Judge Emmet Sullivan appeared as unofficial amicus curiae for the Resistance in the D.C. Circuit Court of Appeals in the Michael Flynn criminal case yesterday.
Sullivan, who has presided over the Flynn case since December 2017, was ordered by the federal appellate court to respond to Flynn’s previously filed petition for a writ of mandamus. Flynn sought the writ of mandamus after federal prosecutors moved to dismiss the criminal charge the special counsel’s office had filed against him in late 2017.
Flynn originally pleaded guilty to the charge of lying to FBI agents about his December 2016 telephone conversations with the Russian ambassador. But after hiring new defense counsel, led by Sidney Powell, Flynn sought to withdraw his guilty plea.
Sullivan had yet to rule on Flynn’s motion to withdraw his guilty plea when an outside review, conducted by Missouri-based U.S. Attorney Jeff Jensen, uncovered evidence previously withheld from Flynn’s defense team. That evidence established that the statements Flynn made to the FBI agents, even if false, were immaterial and thus not criminal. Accordingly, the then-acting U.S. attorney for the District of Columbia moved to dismiss the criminal charge.
Rather than grant that motion, however, Sullivan appointed retired federal Judge John Gleeson amicus curiae to argue against dismissing the criminal charge and also to determine whether Flynn should be held in criminal contempt of court. A few days later, Powell filed a petition for mandamus with the D.C. Circuit Court of Appeals — an extraordinary procedure used to force a lower judge to act according to the law — arguing that Sullivan’s denial of the motion to dismiss violated the constitutional separation of powers because the executive branch holds exclusive power to decide when to prosecute cases and when to dismiss them.
While federal appellate courts routinely dispose of petitions for mandamus without additional briefing, the D.C. Circuit took the unusual tack of ordering Sullivan to respond to the petition within 10 days. Yesterday he did, through legal counsel he hired and we, as taxpayers, paid: Beth Wilkinson.
Sullivan Responds to the Petition
The 36-page response brief filed late Monday spent nearly half the space discussing the “facts” of the Flynn criminal prosecution, albeit with the narrative mirroring that sold by the left-leaning press, pundits, and politicians. The biggest tell came in the opening lines when Sullivan, through counsel, said, “[I]t is unprecedented for an Acting U.S. Attorney to contradict the solemn representations that career prosecutors made time and again.”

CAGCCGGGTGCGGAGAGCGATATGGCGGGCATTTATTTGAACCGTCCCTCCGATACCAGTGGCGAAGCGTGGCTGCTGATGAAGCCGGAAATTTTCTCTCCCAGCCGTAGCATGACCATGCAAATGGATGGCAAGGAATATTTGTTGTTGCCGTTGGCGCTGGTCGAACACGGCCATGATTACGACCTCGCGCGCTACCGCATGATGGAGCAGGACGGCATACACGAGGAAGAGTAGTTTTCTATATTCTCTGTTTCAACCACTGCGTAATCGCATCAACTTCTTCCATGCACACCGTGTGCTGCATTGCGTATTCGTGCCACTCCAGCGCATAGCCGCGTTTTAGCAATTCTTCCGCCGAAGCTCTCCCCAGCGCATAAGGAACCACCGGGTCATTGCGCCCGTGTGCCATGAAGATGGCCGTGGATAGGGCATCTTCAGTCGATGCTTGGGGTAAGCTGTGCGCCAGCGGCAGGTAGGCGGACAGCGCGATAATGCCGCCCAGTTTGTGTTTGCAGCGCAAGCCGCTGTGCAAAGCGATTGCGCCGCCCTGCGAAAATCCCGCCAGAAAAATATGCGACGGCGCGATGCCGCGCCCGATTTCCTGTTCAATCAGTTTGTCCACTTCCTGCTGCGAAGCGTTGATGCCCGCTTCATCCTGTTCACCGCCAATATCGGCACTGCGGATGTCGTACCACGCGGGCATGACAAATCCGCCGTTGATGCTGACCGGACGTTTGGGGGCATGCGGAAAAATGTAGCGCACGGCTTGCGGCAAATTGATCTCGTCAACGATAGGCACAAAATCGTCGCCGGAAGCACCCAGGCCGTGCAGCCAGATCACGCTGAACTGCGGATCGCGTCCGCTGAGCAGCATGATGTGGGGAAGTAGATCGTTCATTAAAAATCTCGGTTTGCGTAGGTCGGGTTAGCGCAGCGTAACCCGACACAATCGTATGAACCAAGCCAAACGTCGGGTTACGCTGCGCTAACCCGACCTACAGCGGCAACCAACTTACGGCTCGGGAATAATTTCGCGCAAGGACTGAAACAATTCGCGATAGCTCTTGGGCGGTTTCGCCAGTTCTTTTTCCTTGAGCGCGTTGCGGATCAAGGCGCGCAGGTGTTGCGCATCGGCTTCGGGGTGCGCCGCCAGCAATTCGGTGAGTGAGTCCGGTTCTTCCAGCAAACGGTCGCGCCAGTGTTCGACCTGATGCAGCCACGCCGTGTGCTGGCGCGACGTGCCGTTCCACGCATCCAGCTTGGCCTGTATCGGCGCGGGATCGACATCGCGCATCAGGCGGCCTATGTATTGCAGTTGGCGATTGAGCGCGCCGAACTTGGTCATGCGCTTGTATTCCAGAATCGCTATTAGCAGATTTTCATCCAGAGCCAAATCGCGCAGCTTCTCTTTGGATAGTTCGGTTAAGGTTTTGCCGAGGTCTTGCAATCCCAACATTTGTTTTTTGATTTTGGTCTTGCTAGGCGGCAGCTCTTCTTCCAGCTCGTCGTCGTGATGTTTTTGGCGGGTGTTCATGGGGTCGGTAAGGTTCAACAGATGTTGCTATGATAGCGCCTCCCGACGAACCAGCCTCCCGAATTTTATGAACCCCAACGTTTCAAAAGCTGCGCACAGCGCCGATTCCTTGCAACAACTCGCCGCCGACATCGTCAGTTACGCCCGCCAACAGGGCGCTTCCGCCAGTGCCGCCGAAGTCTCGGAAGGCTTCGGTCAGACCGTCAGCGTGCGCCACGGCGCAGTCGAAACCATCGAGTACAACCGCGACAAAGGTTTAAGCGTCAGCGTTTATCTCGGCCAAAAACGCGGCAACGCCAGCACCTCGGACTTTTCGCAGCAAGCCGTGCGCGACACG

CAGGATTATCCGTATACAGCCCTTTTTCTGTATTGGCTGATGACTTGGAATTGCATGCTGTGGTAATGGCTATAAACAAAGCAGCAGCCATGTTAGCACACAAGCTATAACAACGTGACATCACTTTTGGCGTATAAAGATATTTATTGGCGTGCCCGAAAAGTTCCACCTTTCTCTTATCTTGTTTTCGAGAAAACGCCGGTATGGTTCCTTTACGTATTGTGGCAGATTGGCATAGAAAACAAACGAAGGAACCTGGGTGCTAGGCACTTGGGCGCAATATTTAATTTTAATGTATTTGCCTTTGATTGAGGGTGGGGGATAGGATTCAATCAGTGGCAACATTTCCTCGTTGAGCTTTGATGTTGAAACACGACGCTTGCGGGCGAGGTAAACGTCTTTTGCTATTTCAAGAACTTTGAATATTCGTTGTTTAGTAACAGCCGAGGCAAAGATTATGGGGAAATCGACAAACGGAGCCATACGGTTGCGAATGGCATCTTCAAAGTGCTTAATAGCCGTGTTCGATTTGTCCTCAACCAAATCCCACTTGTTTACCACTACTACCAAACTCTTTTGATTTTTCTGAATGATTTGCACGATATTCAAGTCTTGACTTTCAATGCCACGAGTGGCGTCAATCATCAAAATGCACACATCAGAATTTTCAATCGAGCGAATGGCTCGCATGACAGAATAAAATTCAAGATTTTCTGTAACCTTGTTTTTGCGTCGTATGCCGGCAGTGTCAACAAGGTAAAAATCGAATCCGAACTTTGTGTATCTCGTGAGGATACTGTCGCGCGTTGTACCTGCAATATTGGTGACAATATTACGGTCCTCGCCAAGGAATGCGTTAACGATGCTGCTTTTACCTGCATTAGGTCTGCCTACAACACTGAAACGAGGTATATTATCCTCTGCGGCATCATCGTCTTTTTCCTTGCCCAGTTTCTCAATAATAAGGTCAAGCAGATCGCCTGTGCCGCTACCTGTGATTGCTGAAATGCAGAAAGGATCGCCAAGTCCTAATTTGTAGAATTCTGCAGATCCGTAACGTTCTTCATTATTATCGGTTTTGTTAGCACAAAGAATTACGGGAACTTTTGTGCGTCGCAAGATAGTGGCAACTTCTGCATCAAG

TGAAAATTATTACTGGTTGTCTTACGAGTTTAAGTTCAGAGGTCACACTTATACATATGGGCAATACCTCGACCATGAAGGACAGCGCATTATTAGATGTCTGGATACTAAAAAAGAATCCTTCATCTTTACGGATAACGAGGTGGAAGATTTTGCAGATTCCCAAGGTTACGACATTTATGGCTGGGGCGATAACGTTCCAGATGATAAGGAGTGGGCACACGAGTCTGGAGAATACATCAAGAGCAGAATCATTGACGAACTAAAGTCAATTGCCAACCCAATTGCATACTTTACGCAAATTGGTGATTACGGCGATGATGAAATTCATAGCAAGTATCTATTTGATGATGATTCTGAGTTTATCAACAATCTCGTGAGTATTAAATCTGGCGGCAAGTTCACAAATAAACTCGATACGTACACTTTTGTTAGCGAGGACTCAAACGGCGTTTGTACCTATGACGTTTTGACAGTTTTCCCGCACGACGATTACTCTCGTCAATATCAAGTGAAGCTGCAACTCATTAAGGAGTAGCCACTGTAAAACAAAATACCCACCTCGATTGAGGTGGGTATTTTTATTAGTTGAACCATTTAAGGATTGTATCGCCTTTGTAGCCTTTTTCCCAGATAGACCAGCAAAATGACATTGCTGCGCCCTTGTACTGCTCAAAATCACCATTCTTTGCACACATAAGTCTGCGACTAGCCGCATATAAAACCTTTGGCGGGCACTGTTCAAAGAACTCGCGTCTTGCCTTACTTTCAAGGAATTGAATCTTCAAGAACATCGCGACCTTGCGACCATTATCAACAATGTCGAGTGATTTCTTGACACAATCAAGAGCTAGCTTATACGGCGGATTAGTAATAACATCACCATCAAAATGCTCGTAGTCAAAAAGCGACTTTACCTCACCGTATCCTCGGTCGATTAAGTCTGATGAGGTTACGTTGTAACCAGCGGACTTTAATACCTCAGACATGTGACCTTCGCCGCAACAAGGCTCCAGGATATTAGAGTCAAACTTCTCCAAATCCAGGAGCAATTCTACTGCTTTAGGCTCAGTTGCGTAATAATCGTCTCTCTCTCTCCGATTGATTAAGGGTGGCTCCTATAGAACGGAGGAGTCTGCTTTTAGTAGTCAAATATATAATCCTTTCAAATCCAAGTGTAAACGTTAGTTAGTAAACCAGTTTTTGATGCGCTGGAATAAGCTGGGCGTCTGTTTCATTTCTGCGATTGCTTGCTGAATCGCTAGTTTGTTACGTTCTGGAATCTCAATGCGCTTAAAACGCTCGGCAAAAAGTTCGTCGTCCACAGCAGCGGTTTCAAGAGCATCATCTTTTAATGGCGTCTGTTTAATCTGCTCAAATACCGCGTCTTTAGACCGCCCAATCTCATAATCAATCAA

The longtime federal judge repeated this refrain throughout the brief, suggesting impropriety in the decision-making of the acting U.S. attorney. That it was the “career prosecutor” who withheld material exculpatory evidence from Flynn garnered nary a word. Nor did Sullivan as much as acknowledge that the decision to dismiss the charge came following an outside review and the discovery of the previously withheld evidence that eviscerated the charge against Flynn.
Sullivan also used substantial space repeating the familiar mantra that Flynn had pleaded guilty twice, but then sidestepped the overwhelming evidence indicating Flynn’s plea was involuntary and the result of ineffective assistance of counsel.
But Sullivan still found ample space to discuss “the unique facts of this case,” that he maintains “raised plausible questions about the presumption of regularity afforded to prosecutorial decisionmaking.” These so-called facts tracked much of the fake news peddled daily by the press.
Sullivan’s discussion of these “plausible questions” also makes clear he no longer seeks to be an impartial jurist but desires the role of prosecutor: He is the ultimate adversary — to both Flynn and federal prosecutors.
Sullivan Proved the Need for Mandamus
While Sullivan’s entire response is weak and screams of bias, his final point actually proves Powell’s case for mandamus. In closing, Sullivan argues the D.C. Circuit should deny Flynn’s petition for mandamus because he has yet to rule on the government’s motion to dismiss. Here, Sullivan stresses that mandamus is rare and is only appropriately granted when no other remedy is available. He then posits that, since Flynn could appeal any future denial of his motion to dismiss, there is no reason for mandamus now.
This point cannot withstand scrutiny, however, because as the brief filed yesterday by a group of U.S. senators argued, there is no longer a live “case or controversy” in the Flynn case. The senators’ amici curiae brief makes this brilliant point, overlooked by many: Sullivan is not merely violating Article II of the Constitution, which grants prosecutorial discretion solely to the executive branch. He is also violating Article III of the Constitution by attempting to rule in a case where there is no “case or controversy.”
Because both parties agreed to dismissal of the case — the federal government on one hand and Flynn on the other — there no longer remains a live dispute subject to a federal court’s jurisdiction. Article III provides that the judicial power of the United States extends only to cases and controversies.
Without a live dispute, any decision Sullivan renders (or purports to render) would consist of an improper advisory opinion. Thus, by arguing that mandamus should be denied because he has yet to rule on the motion to dismiss, Sullivan has proved the need for mandamus: to prevent him from issuing an advisory opinion.
Whether the D.C. Circuit will grant mandamus and direct Sullivan (or, more properly, another judge to whom the case is reassigned) to dismiss the criminal charge against Flynn is unknown. But Flynn has the Constitution on his side; Sullivan has only the Resistance.